Polls close at 7 p.m. ET: Nothing too interesting on the line, just the entire future of American politics.
I’m barely exaggerating. Any outcome apart from an exceedingly unlikely rout by McAuliffe will send a shiver down the spines of Democrats in Washington. An outright Youngkin victory, particularly a comfortable victory, might be enough to sink Biden’s Build Back Better agenda and will leave everyone from AOC to Marjorie Taylor Greene convinced that the House is turning red next fall.
No matter what happens, though, tomorrow’s spin by all factions is already simmering on the stove and waiting to be served.
From progressives: Unless McAuliffe wins easily, which he won’t, they’ll claim that his defeat or narrow victory is evidence that lefty voters are demoralized and will remain so until congressional Dems go big on spending.
From centrist Dems: Unless McAuliffe wins easily, which he won’t, they’ll treat his defeat or narrow victory as evidence that the electorate is moving right and wants Dems to focus on inflation instead of new spending. The worse McAuliffe, does, the more emphatic that message will be.
From establishment Republicans: Unless McAuliffe wins easily, which he won’t, they’ll cite Youngkin’s victory or narrow defeat as proof that the electorate wants a post-Trump politician, the sort of guy who’s MAGA-friendly but fundamentally a business-class Republican in the Romney mold who’ll put suburban voters at ease.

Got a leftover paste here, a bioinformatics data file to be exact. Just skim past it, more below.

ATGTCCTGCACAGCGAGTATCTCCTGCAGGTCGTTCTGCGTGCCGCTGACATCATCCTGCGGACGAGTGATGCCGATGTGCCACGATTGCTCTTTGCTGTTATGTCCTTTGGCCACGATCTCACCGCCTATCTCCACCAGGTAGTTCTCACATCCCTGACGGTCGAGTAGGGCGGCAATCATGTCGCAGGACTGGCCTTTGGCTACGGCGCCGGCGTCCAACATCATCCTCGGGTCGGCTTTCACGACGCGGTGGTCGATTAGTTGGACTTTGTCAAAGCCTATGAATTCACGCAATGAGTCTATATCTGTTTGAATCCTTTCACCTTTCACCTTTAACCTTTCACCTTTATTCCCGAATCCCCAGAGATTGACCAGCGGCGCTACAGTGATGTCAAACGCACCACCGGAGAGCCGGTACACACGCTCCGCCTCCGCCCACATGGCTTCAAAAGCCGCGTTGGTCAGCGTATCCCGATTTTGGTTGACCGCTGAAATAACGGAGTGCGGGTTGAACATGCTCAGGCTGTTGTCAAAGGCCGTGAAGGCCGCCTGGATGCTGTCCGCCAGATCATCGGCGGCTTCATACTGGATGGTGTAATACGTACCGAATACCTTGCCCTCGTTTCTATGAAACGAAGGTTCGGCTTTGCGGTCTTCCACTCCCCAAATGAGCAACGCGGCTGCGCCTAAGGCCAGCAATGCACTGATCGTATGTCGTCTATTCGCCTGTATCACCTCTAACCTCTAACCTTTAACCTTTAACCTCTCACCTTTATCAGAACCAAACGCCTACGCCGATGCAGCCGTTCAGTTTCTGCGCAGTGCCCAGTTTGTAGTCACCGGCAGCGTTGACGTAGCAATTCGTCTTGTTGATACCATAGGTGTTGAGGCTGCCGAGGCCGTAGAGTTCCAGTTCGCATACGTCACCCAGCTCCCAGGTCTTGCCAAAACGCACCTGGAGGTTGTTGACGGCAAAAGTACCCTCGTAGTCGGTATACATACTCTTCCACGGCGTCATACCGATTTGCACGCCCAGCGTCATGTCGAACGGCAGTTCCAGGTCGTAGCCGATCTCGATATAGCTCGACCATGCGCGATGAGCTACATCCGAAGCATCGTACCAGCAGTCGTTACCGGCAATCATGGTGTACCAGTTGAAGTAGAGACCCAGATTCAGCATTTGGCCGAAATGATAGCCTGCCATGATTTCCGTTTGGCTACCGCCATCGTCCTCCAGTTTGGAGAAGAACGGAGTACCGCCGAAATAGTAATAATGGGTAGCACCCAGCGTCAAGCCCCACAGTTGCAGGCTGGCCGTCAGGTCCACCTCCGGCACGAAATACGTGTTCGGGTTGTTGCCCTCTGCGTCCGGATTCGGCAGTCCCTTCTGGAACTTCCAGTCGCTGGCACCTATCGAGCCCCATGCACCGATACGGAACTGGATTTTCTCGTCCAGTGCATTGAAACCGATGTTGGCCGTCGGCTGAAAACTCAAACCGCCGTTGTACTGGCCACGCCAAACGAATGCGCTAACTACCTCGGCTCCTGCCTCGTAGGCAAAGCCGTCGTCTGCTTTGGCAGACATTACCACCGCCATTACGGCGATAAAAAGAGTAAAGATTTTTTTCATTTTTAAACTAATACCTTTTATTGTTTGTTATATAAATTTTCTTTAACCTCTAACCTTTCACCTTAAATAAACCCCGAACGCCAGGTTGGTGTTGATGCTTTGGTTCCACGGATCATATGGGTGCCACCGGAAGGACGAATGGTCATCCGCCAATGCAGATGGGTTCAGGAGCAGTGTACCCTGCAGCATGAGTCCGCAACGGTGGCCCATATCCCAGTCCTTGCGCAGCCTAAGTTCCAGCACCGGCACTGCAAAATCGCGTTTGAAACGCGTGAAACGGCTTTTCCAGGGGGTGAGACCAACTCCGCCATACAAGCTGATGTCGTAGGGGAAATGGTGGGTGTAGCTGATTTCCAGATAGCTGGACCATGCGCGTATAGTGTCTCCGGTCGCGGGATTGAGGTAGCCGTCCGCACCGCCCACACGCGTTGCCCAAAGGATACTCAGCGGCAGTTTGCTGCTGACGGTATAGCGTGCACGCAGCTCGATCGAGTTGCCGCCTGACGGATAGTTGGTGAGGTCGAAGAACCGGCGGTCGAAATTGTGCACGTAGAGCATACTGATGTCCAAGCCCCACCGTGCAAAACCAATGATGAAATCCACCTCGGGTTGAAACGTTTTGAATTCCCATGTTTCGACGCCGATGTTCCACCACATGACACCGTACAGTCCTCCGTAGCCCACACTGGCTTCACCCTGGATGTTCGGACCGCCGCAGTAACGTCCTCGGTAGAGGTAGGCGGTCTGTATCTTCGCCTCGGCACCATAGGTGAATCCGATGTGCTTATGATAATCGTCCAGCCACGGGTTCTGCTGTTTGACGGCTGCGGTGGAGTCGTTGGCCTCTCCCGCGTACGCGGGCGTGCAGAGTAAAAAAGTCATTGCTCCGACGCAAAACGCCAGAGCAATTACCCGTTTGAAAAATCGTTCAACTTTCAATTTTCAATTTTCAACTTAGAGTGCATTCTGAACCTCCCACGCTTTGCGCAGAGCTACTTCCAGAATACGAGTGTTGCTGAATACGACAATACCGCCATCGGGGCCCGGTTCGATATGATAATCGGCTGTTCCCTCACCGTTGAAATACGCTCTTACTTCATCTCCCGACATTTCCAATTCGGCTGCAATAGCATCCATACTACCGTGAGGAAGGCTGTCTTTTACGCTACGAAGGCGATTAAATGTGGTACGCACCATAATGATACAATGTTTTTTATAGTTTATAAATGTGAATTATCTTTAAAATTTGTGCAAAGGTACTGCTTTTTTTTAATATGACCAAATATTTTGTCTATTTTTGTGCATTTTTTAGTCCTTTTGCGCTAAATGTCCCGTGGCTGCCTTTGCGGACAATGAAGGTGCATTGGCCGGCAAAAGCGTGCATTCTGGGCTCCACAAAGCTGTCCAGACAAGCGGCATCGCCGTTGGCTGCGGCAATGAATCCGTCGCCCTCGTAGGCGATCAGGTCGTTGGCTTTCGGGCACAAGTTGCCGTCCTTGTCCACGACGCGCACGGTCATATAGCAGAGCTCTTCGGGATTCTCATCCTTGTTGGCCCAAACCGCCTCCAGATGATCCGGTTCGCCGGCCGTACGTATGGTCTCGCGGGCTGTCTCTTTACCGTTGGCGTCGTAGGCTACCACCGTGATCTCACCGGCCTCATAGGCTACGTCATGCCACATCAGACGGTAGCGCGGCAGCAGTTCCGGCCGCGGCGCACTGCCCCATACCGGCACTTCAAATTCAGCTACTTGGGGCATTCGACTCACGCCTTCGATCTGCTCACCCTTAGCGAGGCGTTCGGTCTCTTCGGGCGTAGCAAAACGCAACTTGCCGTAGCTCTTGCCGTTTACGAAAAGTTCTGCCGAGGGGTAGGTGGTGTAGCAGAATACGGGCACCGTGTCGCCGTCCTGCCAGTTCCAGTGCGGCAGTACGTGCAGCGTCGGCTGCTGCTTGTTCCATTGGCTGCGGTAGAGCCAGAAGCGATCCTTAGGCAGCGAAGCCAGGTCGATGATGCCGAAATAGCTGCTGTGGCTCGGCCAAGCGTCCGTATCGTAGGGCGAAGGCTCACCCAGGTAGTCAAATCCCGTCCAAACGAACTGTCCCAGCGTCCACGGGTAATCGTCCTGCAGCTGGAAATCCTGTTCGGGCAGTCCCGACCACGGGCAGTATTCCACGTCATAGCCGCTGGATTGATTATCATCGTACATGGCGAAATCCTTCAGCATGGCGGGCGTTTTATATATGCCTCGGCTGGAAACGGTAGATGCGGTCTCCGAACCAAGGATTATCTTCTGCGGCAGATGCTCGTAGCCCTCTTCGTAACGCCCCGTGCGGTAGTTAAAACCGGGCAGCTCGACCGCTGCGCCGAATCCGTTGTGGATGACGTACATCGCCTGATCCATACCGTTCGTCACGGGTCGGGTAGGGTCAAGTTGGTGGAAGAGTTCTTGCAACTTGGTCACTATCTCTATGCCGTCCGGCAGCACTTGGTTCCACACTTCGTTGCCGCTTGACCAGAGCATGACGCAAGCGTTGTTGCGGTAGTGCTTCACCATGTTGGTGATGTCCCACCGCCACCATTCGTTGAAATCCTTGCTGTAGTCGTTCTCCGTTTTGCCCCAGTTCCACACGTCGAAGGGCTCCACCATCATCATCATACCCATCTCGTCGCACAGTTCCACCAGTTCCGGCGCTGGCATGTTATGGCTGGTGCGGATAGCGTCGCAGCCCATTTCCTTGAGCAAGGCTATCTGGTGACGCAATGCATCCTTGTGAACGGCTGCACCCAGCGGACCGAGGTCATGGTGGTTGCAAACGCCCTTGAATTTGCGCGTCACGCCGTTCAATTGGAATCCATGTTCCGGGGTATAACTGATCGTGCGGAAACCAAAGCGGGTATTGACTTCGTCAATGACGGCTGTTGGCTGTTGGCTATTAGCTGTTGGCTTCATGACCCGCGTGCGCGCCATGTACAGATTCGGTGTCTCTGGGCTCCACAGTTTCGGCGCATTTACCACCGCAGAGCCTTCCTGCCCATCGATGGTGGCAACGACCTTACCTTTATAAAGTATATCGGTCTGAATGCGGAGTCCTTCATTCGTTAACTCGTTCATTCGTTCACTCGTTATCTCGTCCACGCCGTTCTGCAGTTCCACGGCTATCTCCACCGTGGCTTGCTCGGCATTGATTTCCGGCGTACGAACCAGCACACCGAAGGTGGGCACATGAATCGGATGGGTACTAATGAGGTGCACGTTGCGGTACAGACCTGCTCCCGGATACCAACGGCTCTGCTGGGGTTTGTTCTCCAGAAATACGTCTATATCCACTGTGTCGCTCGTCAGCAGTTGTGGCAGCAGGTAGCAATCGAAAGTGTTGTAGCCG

From MAGA Republicans: They’ll say that Youngkin was cheated if he loses or that McAuliffe’s constant refrain that “Youngkin = Trump” proves that Trump isn’t as much of a liability even in blue states as his critics claim.
From Trump: If Youngkin loses it’s because he was cheated but also because he wasn’t Trumpy enough. If Youngkin wins it’s because he was acceptably Trump. He’ll try to have it both ways, as usual, as 70 percent of the country rolls its eyes.
Another enjoyable subplot tomorrow if McAuliffe loses will be watching progressives and centrist Dems blame each other for not passing the infrastructure package in time to help him:
“I’ve watched all the attack ads on Terry McAuliffe and not a single one has talked about the [infrastructure bill] not passing. They’ve all been about other things,” Congressional Progressive Caucus Chair Pramila Jayapal (D-Wash.) told reporters, echoing a sentiment repeated by most other House progressives on Monday…
But several Democrats from other corners of the caucus privately expressed their fury toward progressives Monday night after POLITICO reported Jayapal helped derail their leadership’s infrastructure vote strategy last week. What many hoped would be an opportunity to change the narrative going into the weekend instead resulted in a cascade of coverage about how Democrats can’t agree…
“I thought it was a missed opportunity,” Speaker Nancy Pelosi told Democrats in a private meeting Monday night. “I thought we looked terrible, and we need to make good on this.”
They could have passed the bipartisan infrastructure bill a month ago if House lefties had accepted the hard reality that they have no leverage over the final package vis-a-vis Joe Manchin, who doesn’t much care about the reconciliation bill and has a de facto veto over it. Instead they screwed around for weeks because, and tell me if this sounds familiar, their base insisted that they fight, fight, fight even though they couldn’t win and would do more harm to the party than good by fighting.